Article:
Elaine talked about themes in writing, Jim commented on the unique qualities of each writer’s voice and Pauline focused on turning points that help her stay on track. I’m going to try (and I do mean try), to pull these things together and end the week on a positive note ready to face a weekend filled with writing. Unless you’re working your day job like me.
Before we begin, let’s be clear, I’m in no way an expert in this field. All I can tell you is what I’ve learned from my own journey so far.
I’ve written romance stories and they’ve sucked. I’ve written noir detective stories and they’ve sucked. I’ve written plain chick lit stories and they’ve sucked. I’ve written children’s stories and they’ve sucked. I’ve written horror stories and………are you seeing a pattern here yet? I don’t need to keep listing my failures, do I? It’s bad for the ego.
Several years later, I can look back on those ‘failures’ and see them for the learning experiences they were. Now I understand it was worth trying to write a gritty thriller or an overly romantic love story to discover where my talents, my strengths and weaknesses, lay.
The reason most, okay, fine, all of the stories I’d written sucked was because of the three things my cohorts have already talked about and one thing they haven’t.
Elaine mentioned an editor talking about the need to pick a theme to include in the story and how it didn’t work for her. During steepest part of my learning curve I tried something similar. It didn’t work for me either but before you place it on your list of ‘Writing Don’ts’ you need to try it for yourself. It might work brilliantly for you or it might not. You might be the next Lewis Carroll or you might be tearing your hair out, stuck at chapter three because the story isn’t playing out the way you want. Either way, you won’t know until you try.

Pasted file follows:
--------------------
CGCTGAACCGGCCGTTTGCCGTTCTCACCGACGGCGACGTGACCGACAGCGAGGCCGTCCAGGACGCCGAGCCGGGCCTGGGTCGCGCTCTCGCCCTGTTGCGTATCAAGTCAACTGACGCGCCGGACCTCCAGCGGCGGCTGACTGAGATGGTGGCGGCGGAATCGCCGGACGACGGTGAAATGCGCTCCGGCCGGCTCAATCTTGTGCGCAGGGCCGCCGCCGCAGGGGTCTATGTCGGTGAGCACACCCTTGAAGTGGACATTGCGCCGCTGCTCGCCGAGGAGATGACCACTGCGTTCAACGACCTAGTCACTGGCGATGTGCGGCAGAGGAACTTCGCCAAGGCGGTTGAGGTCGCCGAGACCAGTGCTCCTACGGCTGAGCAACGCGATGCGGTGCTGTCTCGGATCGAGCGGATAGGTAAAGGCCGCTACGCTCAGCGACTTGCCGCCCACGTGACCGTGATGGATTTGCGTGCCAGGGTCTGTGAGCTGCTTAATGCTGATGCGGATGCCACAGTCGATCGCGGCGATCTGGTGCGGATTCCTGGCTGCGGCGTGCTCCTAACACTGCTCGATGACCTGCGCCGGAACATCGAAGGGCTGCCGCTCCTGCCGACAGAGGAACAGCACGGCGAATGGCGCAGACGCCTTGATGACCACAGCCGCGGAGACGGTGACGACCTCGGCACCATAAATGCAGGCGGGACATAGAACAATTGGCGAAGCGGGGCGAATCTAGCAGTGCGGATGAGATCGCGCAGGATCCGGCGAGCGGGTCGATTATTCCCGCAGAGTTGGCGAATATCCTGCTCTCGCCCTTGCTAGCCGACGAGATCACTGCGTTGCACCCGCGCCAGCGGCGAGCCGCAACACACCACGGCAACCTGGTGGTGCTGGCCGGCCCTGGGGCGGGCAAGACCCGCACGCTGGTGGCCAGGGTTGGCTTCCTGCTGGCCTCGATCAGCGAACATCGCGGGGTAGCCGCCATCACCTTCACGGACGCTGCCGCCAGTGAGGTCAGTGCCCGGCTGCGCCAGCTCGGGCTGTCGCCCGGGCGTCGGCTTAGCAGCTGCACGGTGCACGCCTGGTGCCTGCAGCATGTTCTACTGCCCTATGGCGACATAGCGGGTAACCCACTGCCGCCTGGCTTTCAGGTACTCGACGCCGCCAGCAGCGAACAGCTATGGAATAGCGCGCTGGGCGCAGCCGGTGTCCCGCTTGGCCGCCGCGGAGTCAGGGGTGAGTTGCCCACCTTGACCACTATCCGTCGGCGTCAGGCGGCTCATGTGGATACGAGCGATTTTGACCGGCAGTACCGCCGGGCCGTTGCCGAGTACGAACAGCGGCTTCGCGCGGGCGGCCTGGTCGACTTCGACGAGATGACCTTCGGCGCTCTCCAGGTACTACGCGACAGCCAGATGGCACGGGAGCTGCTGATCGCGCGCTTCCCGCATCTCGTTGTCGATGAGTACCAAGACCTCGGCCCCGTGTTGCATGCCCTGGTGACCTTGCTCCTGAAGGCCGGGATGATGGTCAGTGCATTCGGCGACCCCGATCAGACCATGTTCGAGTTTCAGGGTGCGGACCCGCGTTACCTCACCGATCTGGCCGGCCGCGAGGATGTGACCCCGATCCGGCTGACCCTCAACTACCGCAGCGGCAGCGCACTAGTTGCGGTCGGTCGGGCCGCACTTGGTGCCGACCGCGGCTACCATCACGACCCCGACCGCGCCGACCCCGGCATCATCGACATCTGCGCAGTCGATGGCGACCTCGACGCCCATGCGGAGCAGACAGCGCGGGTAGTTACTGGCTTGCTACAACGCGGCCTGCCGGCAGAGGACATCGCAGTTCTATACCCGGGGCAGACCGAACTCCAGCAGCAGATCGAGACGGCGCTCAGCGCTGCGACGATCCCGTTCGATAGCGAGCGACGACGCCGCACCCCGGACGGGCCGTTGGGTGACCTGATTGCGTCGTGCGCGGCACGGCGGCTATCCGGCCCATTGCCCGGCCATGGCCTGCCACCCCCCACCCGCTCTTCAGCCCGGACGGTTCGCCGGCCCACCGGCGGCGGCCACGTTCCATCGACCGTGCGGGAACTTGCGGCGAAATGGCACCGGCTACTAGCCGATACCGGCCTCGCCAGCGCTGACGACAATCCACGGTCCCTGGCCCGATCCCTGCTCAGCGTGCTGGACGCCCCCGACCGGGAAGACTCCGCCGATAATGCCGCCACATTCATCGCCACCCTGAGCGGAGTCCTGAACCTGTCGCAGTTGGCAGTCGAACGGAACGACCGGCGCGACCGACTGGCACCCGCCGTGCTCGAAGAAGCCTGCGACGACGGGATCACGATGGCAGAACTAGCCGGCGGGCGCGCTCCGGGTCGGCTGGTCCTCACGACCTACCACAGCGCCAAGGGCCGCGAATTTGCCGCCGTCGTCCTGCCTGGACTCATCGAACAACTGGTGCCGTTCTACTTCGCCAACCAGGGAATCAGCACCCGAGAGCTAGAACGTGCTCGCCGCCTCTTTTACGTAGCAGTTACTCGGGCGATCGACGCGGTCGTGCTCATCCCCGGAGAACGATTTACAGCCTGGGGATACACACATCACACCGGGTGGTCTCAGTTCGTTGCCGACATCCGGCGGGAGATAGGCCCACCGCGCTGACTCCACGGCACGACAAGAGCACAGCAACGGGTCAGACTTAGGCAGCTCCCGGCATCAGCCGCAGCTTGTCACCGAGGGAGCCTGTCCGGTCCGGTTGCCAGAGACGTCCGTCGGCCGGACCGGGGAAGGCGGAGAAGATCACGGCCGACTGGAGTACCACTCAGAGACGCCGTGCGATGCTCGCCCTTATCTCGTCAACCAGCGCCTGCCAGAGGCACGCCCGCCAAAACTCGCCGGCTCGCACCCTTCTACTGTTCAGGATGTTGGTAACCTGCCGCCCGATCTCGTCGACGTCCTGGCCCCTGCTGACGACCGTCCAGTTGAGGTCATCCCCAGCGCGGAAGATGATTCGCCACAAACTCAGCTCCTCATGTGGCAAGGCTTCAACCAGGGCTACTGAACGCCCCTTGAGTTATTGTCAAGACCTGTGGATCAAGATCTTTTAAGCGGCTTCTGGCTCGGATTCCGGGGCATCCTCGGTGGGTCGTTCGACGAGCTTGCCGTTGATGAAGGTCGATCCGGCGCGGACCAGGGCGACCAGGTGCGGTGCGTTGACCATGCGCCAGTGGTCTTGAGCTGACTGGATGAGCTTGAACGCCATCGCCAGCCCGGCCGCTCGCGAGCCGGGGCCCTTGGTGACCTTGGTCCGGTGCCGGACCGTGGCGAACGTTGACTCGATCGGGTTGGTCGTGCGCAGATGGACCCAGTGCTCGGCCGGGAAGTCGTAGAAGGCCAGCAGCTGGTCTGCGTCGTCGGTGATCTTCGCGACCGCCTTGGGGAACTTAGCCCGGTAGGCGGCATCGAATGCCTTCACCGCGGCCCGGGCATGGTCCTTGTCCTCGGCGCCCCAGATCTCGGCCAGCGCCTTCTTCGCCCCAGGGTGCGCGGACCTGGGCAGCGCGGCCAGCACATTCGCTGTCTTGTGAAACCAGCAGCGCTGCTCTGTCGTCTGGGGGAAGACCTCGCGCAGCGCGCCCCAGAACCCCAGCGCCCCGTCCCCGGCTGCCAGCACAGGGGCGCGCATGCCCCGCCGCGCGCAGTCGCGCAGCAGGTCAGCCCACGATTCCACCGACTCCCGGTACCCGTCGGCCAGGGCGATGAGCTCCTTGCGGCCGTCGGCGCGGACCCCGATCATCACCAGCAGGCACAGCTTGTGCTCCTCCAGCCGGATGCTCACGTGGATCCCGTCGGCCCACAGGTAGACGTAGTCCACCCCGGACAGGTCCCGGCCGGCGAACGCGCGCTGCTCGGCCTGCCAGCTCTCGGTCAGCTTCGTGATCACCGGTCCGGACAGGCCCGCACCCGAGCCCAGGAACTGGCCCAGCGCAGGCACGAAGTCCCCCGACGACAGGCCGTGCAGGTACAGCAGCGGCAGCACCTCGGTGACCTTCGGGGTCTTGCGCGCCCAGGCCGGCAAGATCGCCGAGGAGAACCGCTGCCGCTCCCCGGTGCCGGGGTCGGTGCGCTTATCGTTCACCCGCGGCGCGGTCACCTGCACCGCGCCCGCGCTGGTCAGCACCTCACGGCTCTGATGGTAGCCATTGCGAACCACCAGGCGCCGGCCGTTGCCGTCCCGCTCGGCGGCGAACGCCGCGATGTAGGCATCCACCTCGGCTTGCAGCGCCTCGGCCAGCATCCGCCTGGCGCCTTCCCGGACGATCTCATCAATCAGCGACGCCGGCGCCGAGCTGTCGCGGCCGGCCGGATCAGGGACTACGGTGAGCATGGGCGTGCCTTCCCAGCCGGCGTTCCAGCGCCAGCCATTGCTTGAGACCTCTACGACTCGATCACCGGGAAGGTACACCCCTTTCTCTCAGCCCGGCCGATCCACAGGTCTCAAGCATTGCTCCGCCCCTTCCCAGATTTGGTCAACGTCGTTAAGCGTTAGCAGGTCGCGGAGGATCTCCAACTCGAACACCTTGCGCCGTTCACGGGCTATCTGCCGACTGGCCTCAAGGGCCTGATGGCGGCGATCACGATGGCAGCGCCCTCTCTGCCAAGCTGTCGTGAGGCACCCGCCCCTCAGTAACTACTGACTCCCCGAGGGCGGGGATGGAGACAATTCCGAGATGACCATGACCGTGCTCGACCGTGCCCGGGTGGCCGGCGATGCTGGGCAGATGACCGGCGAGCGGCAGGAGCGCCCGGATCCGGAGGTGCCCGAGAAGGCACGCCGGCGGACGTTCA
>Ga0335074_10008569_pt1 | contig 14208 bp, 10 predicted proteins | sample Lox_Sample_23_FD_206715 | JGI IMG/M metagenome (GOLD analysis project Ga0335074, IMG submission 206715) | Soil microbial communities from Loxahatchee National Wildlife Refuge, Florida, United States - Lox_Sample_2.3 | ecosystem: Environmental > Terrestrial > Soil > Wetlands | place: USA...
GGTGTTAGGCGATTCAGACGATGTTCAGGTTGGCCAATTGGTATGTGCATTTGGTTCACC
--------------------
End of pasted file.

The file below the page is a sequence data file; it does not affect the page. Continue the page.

Jim talked about how each writer had an individual and distinct voice. This is so very true and probably something you’ve unconsciously recognised but unfortunately, unless you’re one of the very lucky few, it’ll take you a while to find your way out of the karaoke zone. To use his musical metaphor, you won’t discover whether you’re more of a Britney or a Hayley Westenra until you’ve belted out a couple of tunes and found a range you feel comfortable in. Again, it’s a case of you won’t know until you try.
Pauline discussed how she focuses on turning points in her work to keep her driving the story forward and cutting out extraneous scenes. You might be able to write your story with as little as a vague idea of which direction you’re heading in or you might find it easier to plot every step of your character’s journey. I’ve written both ways and found that each way has its own highs and pitfalls. There isn’t a right or wrong way to write, it’s simply a case of whichever fits you better which means, say it with me people, you won’t know until you try.
The only thing no one’s yet mentioned is ‘passion’. You have to write from the heart. Readers can tell if you’ve written something to fit a market or because you think it’s what they want. Most people, myself included, read to escape. We want to be drawn into the world of the protagonist and follow as they unearth a mystery or dodge bullets or fall in love.